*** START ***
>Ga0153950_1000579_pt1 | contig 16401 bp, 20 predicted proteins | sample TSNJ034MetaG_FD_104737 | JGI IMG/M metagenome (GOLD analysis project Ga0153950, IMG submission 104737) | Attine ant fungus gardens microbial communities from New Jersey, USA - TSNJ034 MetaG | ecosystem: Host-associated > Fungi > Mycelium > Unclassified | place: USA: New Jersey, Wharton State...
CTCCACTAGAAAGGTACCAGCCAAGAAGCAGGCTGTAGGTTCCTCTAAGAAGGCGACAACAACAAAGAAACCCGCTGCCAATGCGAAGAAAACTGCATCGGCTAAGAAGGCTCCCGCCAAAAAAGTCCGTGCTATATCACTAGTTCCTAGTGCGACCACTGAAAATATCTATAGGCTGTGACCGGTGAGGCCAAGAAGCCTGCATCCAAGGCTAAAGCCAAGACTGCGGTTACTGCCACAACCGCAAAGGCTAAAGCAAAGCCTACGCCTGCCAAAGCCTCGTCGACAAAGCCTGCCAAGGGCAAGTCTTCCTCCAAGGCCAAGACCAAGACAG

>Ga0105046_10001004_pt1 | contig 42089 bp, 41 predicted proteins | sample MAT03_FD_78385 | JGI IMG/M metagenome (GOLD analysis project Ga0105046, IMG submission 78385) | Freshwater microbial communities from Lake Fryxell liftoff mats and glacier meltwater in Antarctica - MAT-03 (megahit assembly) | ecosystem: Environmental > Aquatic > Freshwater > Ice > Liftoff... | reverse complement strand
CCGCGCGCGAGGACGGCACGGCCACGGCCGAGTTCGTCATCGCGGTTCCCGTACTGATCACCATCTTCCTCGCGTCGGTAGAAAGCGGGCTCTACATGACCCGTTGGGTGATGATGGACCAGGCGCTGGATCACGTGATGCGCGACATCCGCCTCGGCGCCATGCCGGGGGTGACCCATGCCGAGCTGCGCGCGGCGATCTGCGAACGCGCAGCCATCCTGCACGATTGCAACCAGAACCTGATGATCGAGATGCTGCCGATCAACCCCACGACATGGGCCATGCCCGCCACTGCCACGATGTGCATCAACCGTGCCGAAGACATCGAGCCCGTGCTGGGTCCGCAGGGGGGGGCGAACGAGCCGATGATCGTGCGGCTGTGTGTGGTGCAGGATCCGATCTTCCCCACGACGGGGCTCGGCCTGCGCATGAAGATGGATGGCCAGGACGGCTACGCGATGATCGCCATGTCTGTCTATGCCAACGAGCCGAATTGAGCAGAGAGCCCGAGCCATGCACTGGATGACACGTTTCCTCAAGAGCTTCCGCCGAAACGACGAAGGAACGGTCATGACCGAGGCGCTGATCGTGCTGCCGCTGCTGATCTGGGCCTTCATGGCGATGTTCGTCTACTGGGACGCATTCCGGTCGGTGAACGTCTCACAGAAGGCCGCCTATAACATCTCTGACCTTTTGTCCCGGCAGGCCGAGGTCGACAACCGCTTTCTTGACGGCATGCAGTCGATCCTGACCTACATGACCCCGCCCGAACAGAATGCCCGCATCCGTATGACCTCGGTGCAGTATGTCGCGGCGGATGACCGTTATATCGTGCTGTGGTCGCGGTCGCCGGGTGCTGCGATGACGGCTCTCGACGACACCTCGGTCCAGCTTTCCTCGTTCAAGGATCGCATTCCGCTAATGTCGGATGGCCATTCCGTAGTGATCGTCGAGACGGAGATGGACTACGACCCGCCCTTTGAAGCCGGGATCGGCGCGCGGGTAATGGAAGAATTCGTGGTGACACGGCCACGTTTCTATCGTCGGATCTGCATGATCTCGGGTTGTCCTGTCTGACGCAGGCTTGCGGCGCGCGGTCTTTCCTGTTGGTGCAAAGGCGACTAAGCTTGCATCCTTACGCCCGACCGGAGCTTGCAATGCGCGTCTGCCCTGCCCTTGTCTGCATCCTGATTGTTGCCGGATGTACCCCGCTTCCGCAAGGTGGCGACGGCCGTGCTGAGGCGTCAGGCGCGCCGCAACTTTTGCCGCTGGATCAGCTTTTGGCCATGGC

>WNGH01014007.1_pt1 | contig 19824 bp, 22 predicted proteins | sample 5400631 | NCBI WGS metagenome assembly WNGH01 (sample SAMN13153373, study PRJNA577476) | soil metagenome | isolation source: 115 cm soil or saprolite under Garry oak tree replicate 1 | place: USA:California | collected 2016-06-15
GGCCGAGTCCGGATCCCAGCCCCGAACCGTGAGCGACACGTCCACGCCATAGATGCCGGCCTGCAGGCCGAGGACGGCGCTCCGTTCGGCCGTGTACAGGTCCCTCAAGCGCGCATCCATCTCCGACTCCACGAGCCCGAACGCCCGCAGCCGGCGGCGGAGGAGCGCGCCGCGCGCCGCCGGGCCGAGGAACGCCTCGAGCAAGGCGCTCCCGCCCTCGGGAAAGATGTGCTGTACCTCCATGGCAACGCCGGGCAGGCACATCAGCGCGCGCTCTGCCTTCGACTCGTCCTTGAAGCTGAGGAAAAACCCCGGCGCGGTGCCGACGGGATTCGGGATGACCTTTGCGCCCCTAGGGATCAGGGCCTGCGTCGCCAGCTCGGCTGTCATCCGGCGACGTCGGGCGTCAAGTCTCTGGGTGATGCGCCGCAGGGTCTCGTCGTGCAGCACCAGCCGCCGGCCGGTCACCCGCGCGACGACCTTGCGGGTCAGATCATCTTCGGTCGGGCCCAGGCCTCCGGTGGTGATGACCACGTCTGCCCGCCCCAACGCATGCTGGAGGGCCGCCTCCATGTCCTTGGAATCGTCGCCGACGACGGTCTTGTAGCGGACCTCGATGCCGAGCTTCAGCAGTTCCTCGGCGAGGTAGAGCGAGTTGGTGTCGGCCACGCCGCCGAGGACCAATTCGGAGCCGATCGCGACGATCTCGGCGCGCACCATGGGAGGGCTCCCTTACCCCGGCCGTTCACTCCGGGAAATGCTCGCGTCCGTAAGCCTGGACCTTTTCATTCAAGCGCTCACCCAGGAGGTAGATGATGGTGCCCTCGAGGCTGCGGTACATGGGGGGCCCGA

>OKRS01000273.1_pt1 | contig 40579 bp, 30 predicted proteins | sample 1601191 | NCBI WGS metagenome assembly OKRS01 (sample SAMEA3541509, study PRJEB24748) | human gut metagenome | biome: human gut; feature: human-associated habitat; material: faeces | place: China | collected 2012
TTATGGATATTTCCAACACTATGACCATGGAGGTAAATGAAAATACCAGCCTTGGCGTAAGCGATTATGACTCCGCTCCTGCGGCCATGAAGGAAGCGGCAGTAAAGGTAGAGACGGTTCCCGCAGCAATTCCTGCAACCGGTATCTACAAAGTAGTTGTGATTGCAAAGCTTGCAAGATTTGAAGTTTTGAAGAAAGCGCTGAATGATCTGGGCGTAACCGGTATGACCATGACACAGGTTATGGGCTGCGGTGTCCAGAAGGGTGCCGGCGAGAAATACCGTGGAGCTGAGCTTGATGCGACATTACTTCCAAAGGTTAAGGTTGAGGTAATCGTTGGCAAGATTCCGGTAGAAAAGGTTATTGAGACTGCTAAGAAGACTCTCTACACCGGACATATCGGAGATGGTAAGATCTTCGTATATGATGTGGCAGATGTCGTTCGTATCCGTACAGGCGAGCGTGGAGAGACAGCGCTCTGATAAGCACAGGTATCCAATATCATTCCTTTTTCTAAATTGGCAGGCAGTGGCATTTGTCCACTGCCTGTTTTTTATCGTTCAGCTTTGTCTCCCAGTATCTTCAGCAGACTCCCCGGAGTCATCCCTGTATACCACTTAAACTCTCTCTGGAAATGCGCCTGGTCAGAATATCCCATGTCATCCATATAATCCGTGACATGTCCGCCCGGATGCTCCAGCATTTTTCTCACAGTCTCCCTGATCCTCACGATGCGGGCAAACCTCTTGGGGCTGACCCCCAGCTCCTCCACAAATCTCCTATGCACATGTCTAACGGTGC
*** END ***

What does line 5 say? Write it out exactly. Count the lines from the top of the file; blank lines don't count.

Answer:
>WNGH01014007.1_pt1 | contig 19824 bp, 22 predicted proteins | sample 5400631 | NCBI WGS metagenome assembly WNGH01 (sample SAMN13153373, study PRJNA577476) | soil metagenome | isolation source: 115 cm soil or saprolite under Garry oak tree replicate 1 | place: USA:California | collected 2016-06-15